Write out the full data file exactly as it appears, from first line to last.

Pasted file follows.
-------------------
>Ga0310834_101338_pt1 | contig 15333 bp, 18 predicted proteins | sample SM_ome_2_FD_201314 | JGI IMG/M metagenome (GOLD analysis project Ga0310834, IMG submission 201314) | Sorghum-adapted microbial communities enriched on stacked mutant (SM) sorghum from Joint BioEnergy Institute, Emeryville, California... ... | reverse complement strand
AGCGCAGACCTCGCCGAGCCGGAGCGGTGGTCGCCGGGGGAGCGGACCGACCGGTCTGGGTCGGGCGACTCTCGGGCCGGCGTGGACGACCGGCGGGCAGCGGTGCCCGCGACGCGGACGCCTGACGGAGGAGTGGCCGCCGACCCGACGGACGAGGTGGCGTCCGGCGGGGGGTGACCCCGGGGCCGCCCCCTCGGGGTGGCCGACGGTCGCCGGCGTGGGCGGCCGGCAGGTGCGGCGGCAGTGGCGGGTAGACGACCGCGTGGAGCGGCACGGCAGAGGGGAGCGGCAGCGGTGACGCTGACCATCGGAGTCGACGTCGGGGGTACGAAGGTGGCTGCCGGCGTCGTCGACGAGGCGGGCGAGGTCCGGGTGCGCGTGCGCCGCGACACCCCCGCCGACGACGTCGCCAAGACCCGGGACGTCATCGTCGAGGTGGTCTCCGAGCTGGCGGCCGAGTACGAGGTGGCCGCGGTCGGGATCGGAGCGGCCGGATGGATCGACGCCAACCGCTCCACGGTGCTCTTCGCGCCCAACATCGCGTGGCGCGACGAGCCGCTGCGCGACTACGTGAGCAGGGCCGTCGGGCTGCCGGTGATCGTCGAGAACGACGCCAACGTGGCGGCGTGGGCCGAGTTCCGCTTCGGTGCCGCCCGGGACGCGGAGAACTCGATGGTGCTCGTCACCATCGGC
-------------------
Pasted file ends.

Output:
>Ga0310834_101338_pt1 | contig 15333 bp, 18 predicted proteins | sample SM_ome_2_FD_201314 | JGI IMG/M metagenome (GOLD analysis project Ga0310834, IMG submission 201314) | Sorghum-adapted microbial communities enriched on stacked mutant (SM) sorghum from Joint BioEnergy Institute, Emeryville, California... ... | reverse complement strand
AGCGCAGACCTCGCCGAGCCGGAGCGGTGGTCGCCGGGGGAGCGGACCGACCGGTCTGGGTCGGGCGACTCTCGGGCCGGCGTGGACGACCGGCGGGCAGCGGTGCCCGCGACGCGGACGCCTGACGGAGGAGTGGCCGCCGACCCGACGGACGAGGTGGCGTCCGGCGGGGGGTGACCCCGGGGCCGCCCCCTCGGGGTGGCCGACGGTCGCCGGCGTGGGCGGCCGGCAGGTGCGGCGGCAGTGGCGGGTAGACGACCGCGTGGAGCGGCACGGCAGAGGGGAGCGGCAGCGGTGACGCTGACCATCGGAGTCGACGTCGGGGGTACGAAGGTGGCTGCCGGCGTCGTCGACGAGGCGGGCGAGGTCCGGGTGCGCGTGCGCCGCGACACCCCCGCCGACGACGTCGCCAAGACCCGGGACGTCATCGTCGAGGTGGTCTCCGAGCTGGCGGCCGAGTACGAGGTGGCCGCGGTCGGGATCGGAGCGGCCGGATGGATCGACGCCAACCGCTCCACGGTGCTCTTCGCGCCCAACATCGCGTGGCGCGACGAGCCGCTGCGCGACTACGTGAGCAGGGCCGTCGGGCTGCCGGTGATCGTCGAGAACGACGCCAACGTGGCGGCGTGGGCCGAGTTCCGCTTCGGTGCCGCCCGGGACGCGGAGAACTCGATGGTGCTCGTCACCATCGGC